5 Lessons From A Firefighter Life
Frédéric Jacquet is a retired volunteer firefighter based in France who has written about the shared lessons in both digital transformaton and firefighting.
A couple of years ago, on top of my work in the information technologies sector, I’ve been serving for 10 years as Volunteer Firefighter.
During the day I was working within American firms making softwares to help companies on their journey to Digital Transformation as Information Management subject matter expert (for the record, I’m still doing this job). Two nights a week, plus at least 24 hours during the week-end, I was living into a fire station to fulfill firemen’s and rescue missions.
In this context, the firefighter duty day is a microcosm of life as a whole. Based on my experience, I would like to share with you some lessons I’ve learned not only from my fellow firemen but also, more often than I could have imagined, from the victims I came to rescue.
Five key lessons.
Being a firefighter is not only a job, it’s also a second life condition. The scope of interventions and areas where firefighters are involved in France is wide: First-aid and emergency assistance to people, traffic accidents, fire, industrial risks and pollution, forest fires, contingency plans, natural disasters, … If you are asking, the answer is ‘yes’. We also rescue stuck cats out of trees and gutters.
Among all of the life teaching I got from all my experiences, there are 5 lessons which resonate particularly well, especially in my professional life.
A firefighter needs -I mean really needs- to be ready. You never know when your beeper is going to urge you to jump in a truck for a rescue mission. Whatever you are busy at -doing sport, eating, resting, swimming in a pool or maintaining the equipment- you have very few minutes to pack what you need and go.
In civil society no matter where you work or what is your field of expertise, you want yourself to be ready too. This implies that you have to learn and train your skills. Every day adds its experience and offers an opportunity to round out knowledge, to improve yourself.
It often appears that between uncertainty and expertise or know-how, there is a space that tends to gradually expand as you learn, where stands the experience. This is the reason why you can never stop.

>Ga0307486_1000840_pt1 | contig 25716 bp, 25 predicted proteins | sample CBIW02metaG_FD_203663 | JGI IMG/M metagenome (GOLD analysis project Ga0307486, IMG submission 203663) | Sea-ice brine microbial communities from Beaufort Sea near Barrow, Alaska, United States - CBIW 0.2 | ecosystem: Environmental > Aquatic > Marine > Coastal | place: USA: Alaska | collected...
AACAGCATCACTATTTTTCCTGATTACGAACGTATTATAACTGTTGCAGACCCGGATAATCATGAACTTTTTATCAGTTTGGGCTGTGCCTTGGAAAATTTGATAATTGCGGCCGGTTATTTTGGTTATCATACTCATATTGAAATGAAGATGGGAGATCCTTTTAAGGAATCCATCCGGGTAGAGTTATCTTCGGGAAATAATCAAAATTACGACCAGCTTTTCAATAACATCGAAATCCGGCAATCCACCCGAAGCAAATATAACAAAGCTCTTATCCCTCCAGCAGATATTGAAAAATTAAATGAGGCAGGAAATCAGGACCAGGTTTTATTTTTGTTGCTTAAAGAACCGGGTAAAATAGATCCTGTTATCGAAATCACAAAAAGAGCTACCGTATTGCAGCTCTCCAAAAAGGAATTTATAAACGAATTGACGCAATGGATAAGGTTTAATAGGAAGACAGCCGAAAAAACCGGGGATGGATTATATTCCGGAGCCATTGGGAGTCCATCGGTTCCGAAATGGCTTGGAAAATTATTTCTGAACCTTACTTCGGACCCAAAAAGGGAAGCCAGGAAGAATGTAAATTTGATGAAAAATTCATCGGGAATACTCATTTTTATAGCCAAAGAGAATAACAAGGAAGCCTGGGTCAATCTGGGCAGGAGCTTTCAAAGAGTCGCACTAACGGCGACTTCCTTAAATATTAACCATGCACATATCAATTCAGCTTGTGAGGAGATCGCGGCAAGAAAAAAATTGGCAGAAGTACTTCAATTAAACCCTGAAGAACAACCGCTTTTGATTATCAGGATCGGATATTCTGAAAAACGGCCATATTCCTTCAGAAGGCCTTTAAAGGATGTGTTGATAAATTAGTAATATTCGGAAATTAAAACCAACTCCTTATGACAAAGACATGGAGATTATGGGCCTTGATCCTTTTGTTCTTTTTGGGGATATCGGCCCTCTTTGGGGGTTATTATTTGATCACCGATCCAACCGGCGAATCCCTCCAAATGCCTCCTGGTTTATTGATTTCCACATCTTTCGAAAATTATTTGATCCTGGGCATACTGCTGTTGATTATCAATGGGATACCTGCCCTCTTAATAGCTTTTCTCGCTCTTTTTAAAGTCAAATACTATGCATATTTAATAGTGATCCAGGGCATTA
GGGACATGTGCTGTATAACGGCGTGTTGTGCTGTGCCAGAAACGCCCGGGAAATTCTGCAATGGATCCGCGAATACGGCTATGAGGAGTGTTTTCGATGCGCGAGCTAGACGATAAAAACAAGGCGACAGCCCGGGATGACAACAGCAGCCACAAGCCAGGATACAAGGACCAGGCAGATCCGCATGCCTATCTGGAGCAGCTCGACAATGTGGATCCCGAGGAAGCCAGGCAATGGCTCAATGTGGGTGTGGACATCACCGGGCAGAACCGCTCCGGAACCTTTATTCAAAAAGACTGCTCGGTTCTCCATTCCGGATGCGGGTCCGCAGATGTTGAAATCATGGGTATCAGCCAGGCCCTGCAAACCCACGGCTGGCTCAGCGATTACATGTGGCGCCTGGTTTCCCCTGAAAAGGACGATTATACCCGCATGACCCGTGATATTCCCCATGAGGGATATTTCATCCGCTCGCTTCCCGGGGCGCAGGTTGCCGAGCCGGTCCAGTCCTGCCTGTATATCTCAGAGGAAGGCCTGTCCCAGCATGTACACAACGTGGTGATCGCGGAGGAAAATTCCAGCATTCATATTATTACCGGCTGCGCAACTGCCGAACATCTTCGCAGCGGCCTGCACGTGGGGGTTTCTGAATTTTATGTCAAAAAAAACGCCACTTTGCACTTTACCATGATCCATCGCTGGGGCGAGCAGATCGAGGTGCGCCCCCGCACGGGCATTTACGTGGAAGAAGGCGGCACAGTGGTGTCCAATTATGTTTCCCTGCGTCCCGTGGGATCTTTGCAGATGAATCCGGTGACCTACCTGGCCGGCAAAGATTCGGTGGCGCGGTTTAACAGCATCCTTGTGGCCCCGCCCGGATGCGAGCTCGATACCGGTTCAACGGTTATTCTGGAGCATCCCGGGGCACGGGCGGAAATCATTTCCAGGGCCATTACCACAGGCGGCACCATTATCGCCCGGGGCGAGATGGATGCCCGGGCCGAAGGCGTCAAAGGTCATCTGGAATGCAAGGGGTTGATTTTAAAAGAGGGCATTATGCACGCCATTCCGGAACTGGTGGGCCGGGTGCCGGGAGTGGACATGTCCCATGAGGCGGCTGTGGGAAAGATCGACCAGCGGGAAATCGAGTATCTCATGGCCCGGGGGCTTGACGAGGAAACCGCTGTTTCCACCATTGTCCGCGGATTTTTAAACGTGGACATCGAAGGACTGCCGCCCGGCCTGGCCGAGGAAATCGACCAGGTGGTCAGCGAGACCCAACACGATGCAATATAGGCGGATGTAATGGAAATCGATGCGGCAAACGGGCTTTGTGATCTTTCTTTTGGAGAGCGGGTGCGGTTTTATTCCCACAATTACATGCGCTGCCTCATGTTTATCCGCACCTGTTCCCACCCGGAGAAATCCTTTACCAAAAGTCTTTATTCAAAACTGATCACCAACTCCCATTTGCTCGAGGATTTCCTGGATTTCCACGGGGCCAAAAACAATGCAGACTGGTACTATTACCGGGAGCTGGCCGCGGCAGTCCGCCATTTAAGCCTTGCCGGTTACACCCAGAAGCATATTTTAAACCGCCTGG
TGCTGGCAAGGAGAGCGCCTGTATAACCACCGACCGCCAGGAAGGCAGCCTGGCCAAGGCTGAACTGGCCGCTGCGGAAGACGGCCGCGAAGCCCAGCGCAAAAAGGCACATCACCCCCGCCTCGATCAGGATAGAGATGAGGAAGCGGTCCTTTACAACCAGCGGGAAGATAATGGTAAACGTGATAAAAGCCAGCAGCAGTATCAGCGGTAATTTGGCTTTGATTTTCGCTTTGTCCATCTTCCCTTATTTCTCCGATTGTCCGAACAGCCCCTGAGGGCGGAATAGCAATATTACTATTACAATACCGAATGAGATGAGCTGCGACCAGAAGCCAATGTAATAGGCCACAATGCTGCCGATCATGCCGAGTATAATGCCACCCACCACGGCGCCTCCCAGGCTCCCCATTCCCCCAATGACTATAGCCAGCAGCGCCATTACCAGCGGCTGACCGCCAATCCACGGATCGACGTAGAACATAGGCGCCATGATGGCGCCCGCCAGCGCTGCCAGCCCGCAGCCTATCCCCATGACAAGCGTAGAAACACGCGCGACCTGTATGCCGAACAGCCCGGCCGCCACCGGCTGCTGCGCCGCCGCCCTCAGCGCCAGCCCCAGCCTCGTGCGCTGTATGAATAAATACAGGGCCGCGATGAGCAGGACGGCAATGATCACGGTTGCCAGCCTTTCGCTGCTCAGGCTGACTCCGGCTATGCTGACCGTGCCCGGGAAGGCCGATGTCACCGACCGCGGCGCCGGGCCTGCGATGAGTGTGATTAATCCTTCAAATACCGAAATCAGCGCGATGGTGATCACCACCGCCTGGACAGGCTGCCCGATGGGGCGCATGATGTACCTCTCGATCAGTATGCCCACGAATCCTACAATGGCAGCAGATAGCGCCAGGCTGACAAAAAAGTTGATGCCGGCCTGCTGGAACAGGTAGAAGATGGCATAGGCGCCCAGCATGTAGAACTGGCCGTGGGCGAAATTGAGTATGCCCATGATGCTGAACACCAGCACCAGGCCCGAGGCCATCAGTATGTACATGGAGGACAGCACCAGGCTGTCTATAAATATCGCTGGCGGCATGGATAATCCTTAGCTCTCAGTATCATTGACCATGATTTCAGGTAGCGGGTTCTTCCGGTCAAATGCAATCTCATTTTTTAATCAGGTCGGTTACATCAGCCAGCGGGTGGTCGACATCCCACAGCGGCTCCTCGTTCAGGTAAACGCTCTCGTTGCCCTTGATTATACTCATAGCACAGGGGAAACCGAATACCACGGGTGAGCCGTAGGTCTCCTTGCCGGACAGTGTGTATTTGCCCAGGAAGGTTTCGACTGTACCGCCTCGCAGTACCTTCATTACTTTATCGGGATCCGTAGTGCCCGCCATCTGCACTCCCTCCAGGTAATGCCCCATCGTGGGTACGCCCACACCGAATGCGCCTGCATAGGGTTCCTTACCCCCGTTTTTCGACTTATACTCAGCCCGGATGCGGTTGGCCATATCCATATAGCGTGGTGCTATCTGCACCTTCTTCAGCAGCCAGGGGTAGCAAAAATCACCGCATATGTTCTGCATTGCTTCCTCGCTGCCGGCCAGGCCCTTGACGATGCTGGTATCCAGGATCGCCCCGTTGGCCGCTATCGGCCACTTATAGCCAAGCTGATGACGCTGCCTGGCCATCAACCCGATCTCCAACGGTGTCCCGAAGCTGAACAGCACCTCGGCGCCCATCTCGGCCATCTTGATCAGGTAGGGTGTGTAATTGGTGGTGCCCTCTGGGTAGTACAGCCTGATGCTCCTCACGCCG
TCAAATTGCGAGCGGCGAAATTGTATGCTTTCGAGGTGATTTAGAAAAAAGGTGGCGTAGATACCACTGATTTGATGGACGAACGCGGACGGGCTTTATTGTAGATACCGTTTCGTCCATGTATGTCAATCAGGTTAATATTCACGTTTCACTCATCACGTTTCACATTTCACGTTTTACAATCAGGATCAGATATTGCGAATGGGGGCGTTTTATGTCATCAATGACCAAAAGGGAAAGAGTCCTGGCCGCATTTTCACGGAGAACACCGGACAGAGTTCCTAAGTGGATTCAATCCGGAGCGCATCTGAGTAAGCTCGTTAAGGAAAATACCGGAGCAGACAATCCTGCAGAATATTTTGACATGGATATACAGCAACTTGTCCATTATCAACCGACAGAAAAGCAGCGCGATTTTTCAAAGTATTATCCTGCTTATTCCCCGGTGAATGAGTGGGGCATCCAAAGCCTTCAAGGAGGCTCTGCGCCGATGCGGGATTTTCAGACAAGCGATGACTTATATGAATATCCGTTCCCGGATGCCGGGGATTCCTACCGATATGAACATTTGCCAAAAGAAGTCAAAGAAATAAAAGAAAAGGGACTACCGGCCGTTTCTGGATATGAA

But once we have said that, being ready is mostly a mindset. You cannot take your position for granted, but rather constantly challenge yourself.
“Once you stop learning, you start dying.” — Albert Einstein
You may know that firefighters are working as a team. Therein perhaps lies the very foundations of their effectiveness. You’ve all seen in a movie or in real life, fire trucks arriving on accident scene, and these guys get out of their truck acting as a coordinate group. There, is the team power. (Small hint: when they are getting off, if they are moving in slow motion and you hear action music, it is a movie).
In the life of an enterprise, once you are ready, you can face your mission to meet your goals. As an IT expert for instance, whatever are your strengths, your skills or your experience, you can -you must- amplify them by playing a team game.
The team not only empowers you, but you can also bring value to the team in turn.
And the beauty in all this, is that it creates a virtuous circle that increases the intrinsic value of each individual, enhances the global effectiveness of the group, strengthens professional and personal relationships between all the team members, reinforces the image that it projects outward, increases the chances of success… and the list goes on.
“Talent wins games, but teamwork and intelligence wins championships.” — Michael Jordan
Do not get me wrong — Firefighters do not deal with a customer neither with a client but with victims.
My point here, is to explain that preparing yourself and working with a team is not an abstraction. That’s clearly not about seeking an ideal of life but on the contrary, gearing up for action. An action that is addressed to people, whether you want to save their life or help them to operate digital transformation.
In our job, it should be kept in mind that the purpose for us, to prepare, learn, organize, take actions independently or in a team, is to benefit customers and their interests.
This must lead our strategy and motivate us.
“You‘ve got to start with the customer experience and work backwards to the technology.” — Steve Jobs
Being a fireman is exciting, exhilarating, inspiring, gratifying but at the same time, the firefighter life is stressful, demanding, exhausting. Sometimes you have to cope with terrible events, you can find your pair and yourself in a situation where your lives at risk…
Cohesion is always useful for teamwork. You need a glue that put you, your team and your mission together -besides dedication and workmanship. A good way to achieve this cohesion might be having fun. It helps you to relax, to tend to play down the importance of a critical situation, to stand back from your fears or your uncertainties, to take a step back from ourselves, recover from the crisis.
“People rarely succeed unless they have fun in what they are doing.” — Dale Carnegie
At this point, you understand and hopefully share the essence that have emerged from the 4 previous points.
You do your best to be ready, you empower the strengths of the team including yourself for one ultimate purpose: serving your Client. Keeping goals on track and, as you need to be in a realistic-positive frame of mind, you try, when possible and appropriate, to have fun…
Then, what next?
Set aside theory, forget good advice and just get sh#!t done. At one time or another, no matter what, it is the results that count.
“A man’s got to do what a man’s got to do.” — John Wayne
This article first appeared on Medium